- Stay calm and don't lash out. Did you delete that important paper, the one that will help you pass that expensive college paper? Did you forget that presentation for work and now you have to drive an hour home and back to get it? Don't take it out on others. Stay calm and figure out how to fix your problem. It's your problem and it isn't fair to make others deal with your emotional baggage if they don't have to.
- If you do something, do it right. Self-explanatory, yes, but seriously. Don't half ass it or be lazy. You'll learn fast when it backfires and you ruin something or get in trouble.
- Leave your drama at the door. Your home is a haven, and if it's full of yelling and stressful conversations that could be avoided, it's becomes an inescapable hell instead of a place of comfort. Just leave the anger at the door with your shoes and jacket. Trust me, it helps.
- Be kind but be aware. Don't act like a jerk, but remember that not everyone is appreciative or nice. Don't go out of your way and get hurt helping others, either. You can't help anyone if your so broke you can only afford cabbage and bread, let alone if you broke yourself.
- Don't judge. Sure, you can say that they're rude or look like a frog but don't judge. It's a complicated rule, but a straightforward rule. Humans judge on instinct. I can see a huge woman go by and think, "Wow, she should lose some weight." But that doesn't make me judgmental, it makes me human. It's the next thought that determines you as a person. "It's not my place to judge," and, "You're one to talk," are usually my thoughts after I realize I've judge them like that.
- Think. Yeah, I know it's another complicated rule. This one can be dangerous, too. But think anyway: about how you feel, why you feel that way, about what you think a good person would be like and why. What and why are the key questions. How, when, where, those are nice too but they don't help, not in the way I'm hinting at. What and why are harsh and open ended; they give the room to ponder and wonder. Just don't drown while you swim; remember that you matter and even when you can't find the answer, not everything is meant to be questioned or answered. Sometimes you got to swallow without chewing. Just accept it, even if it's hard.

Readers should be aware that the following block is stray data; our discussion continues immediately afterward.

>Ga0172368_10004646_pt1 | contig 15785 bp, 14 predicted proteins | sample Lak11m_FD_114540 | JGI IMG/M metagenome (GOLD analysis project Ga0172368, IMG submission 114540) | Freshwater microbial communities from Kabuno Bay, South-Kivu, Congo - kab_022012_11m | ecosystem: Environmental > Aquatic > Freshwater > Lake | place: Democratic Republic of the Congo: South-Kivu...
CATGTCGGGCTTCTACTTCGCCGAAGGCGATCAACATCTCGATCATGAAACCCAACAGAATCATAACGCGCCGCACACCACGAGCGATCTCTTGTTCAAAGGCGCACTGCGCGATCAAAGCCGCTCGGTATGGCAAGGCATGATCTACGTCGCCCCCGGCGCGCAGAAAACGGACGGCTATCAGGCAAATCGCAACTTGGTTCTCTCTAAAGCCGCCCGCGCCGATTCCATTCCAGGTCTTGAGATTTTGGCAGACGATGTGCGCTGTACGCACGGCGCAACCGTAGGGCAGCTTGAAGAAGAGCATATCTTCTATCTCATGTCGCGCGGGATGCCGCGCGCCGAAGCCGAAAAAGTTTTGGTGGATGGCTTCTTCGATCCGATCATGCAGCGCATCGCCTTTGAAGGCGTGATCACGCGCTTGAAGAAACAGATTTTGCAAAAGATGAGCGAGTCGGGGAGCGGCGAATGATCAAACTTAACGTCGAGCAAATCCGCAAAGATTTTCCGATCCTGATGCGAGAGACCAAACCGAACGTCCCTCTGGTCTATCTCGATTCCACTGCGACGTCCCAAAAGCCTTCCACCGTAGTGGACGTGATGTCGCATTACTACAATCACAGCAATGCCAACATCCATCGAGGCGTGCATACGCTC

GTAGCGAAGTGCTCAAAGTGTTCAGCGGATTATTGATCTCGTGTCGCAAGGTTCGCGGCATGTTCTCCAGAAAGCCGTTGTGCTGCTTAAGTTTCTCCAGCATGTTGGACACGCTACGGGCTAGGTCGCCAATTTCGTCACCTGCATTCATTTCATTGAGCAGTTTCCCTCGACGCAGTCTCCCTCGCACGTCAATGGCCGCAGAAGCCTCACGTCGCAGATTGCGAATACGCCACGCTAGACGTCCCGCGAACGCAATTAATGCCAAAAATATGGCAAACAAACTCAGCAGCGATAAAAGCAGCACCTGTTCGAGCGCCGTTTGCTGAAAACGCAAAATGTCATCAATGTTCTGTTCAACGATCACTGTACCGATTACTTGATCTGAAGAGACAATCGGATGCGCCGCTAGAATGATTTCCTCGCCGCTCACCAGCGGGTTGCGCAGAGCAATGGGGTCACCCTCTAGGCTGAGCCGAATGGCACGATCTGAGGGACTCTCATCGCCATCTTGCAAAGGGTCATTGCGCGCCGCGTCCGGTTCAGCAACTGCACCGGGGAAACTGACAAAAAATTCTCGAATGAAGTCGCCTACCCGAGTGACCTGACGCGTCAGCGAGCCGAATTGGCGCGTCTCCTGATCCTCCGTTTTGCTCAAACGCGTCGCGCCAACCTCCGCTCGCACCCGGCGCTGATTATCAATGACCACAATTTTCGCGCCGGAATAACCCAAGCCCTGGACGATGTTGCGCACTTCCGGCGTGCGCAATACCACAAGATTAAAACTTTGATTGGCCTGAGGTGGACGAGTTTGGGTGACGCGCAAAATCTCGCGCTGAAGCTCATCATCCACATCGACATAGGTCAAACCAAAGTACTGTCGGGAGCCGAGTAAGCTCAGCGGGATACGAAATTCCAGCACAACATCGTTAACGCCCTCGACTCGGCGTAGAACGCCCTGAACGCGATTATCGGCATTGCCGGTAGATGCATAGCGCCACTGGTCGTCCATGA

- Love yourself. It's hard, but love yourself. Even the cruel or twisted parts. Love that you can and can't, that you're flawed, and that you matter, even if no one else thinks you do. That's the best part; you matter most, because when your alone, you are the only thing that will be with you. It's you against the world. Take that thought as a challenge and empower yourself, because even if you live your whole life without accomplishing anything, you lived. You wouldn't exist if you didn't matter.
- Live your life. No one else is going to deal with your emotions or problems. No one else is going to wear your skin or walk in your shoes and live your life for you. If your parents don't like your choices, tough. They aren't you. If you choose to be happy and that doesn't fit someone else criteria, than that's their problem. You chose to be happy and healthy for you, not anyone else.
- Don't expect anything from anyone. They are not entitled to do anything for you. It's harsh, but true. Don't expect your Mother or Father to care for you, don't expect you siblings or friends to take your bullets. You mom and dad created you. After that, it's your problem. If your parents do love you, great. If your friends and family would take bullets for you, you are a lucky person. Yes, you can expect things like love and support from them, you can depend on the important people. But don't expect things from people, because people have their own lives and their own things to take care of. You are not everyone's priority.
Like I said before, this is how I view things and how I chose to be a good person. You don't have to listen or act upon the silly rants of a young millennial, but you can learn if you choose to. I make mistakes too. I'm flawed. I'm young.
"We're only human," after all.